And stacked higher behind the bridge than in front of it.

It was a windy day, and Alex did her part to ensure she rounded the bend.

Eric on the starboard bow was there if needed to thrust the bow within the channel.

And at the opposite stern, Capt. Brian A.  could do what was needed

to make this rounding of Bergen Point

just routine, as Maersk Shenzhen made a few more turns before setting a course across the Atlantic directly for Suez and points beyond.  I caught her in port earlier as Hyundai Pluto, sister of Jupiter.

All photos by Will Van Dorp, whose previous installments of this title all involved McAllister boats as well.

 

Evergreen Marine ships have a unique profile.  Ten of the 30 vessels in this L class have been built in Taiwan, including the one below, Ever Lovely. 

 

Meeting Ever Lovely were Alex and Eric McAllister.

 

 

Inside the Narrows, the docking pilot

came aboard from Alex.

 

As Lovely arrived, Legacy departed.

Only a few years ago, vessels of these dimensions would be the largest container ships calling in NYC.

All photos by Will Van Dorp.

 

Did you hear about Peak Pegasus, the vessel racing to get US soybeans into China before retaliatory 25% tariffs are slapped on?  More on Peak Pegasus at the end of this post.

Well, these two container ship had no need to hurry into the sixth boro, yet here’s something I’ve never seen before . . . two container ships entering the Narrows in quite close succession.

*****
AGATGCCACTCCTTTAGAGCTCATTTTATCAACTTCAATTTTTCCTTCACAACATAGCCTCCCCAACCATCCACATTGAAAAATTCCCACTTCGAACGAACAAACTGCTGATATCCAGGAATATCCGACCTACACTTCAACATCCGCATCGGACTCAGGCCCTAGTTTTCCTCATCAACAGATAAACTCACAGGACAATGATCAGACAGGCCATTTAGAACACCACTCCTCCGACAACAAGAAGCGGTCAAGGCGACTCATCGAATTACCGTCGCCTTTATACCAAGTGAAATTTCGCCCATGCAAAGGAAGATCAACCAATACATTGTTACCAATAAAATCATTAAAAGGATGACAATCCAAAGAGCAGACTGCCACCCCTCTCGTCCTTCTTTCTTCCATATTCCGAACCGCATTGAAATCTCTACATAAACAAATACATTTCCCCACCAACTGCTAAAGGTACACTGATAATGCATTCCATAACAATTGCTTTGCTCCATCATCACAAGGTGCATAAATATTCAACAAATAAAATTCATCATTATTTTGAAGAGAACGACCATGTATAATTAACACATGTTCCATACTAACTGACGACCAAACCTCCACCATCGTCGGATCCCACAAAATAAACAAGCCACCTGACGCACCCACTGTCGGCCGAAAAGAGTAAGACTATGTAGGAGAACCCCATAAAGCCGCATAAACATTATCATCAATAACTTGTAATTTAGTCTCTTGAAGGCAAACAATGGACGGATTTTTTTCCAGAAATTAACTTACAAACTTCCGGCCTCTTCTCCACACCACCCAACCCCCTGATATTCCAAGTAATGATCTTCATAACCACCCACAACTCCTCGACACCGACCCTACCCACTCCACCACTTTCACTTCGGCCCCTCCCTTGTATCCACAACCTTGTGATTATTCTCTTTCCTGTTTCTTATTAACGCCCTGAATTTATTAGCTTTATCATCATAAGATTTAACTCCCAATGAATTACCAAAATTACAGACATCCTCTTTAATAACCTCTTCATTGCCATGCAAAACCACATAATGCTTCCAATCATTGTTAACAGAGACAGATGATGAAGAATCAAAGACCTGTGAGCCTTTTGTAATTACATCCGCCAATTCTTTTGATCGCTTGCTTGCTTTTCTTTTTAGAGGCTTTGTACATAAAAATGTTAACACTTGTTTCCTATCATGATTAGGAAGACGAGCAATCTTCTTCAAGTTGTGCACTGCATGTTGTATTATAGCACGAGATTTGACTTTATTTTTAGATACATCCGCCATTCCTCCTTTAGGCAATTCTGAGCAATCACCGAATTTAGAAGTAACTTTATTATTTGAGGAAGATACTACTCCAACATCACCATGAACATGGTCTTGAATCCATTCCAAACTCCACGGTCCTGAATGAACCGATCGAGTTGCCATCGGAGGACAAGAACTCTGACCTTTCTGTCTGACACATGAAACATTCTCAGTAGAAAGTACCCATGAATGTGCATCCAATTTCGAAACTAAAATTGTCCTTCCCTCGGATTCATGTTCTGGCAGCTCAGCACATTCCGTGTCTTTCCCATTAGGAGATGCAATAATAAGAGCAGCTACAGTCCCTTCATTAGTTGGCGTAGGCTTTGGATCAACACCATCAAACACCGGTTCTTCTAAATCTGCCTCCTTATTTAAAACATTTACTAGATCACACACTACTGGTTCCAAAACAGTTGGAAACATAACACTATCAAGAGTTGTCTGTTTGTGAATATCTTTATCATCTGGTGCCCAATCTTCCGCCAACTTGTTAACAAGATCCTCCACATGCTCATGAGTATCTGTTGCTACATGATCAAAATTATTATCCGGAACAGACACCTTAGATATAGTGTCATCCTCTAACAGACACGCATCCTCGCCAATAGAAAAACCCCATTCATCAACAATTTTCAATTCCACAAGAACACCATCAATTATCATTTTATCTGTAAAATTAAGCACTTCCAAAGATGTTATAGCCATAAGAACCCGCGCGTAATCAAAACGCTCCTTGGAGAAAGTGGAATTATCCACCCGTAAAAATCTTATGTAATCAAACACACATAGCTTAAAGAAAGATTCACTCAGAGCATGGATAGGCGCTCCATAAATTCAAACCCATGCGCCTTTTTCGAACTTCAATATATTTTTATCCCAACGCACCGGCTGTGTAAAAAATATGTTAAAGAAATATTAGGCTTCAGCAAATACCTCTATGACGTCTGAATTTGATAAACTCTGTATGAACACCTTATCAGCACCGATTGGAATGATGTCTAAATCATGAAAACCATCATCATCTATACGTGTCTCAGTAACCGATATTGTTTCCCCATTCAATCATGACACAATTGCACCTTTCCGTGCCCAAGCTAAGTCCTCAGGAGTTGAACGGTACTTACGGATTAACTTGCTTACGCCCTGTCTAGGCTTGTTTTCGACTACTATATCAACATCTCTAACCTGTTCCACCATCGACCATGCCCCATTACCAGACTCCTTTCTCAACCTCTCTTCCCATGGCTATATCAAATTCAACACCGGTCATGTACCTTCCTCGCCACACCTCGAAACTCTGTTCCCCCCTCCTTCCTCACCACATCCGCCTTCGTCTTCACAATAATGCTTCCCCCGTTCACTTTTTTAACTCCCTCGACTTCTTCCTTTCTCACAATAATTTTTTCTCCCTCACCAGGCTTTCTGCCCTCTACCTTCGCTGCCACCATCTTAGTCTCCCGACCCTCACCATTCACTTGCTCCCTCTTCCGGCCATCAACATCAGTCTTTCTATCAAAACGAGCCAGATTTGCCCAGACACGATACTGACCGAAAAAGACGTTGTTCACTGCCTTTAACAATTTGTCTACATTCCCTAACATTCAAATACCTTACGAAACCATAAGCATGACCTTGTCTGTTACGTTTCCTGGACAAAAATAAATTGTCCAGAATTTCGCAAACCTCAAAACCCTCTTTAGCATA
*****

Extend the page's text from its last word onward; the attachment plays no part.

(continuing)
Obviously the passage accommodates all, but still . . . a new sight for me, the reason I return here again and again.

See QM2 in the distance to the right?  I caught her first arrival here 11 years ago.  Dawn was too late for me to catch it.  That ominous sky got me thinking . . . storm clouds.  Locally I was just concerned about getting spots on my lens.  But then I thought about the story of Peak Pegasus, the impending trade war.  I could see those as storm clouds, and shipping . . . this is a front line, like every seaport in the US.

Take the value of all the imported cargo on Maersk Buton and

add to it the value of whatever’s on OOCL Berlin . . . and every other ship entering a US port for the foreseeable future and add the product of that and  .25 . . . the sum’s rising.  Ditto  . . . whatever is on Bomar Caen–headed for Colombia–might just be less attractive if .25 gets added to the price of those goods.  Maybe Colombia is not affected.

I’m by no means an expert in much, and please educate me if I’m wrong, but these storm clouds seemed appropriate this morning.

All photos and sentiments by Will Van Dorp, who first read the name of the Maersk ship as butoh, which would have been much more interesting.

Peak Pegasus plowed at top speed to make port, but  . . . she failed.  More here.   Here’s a story from the same vessel from a few months back.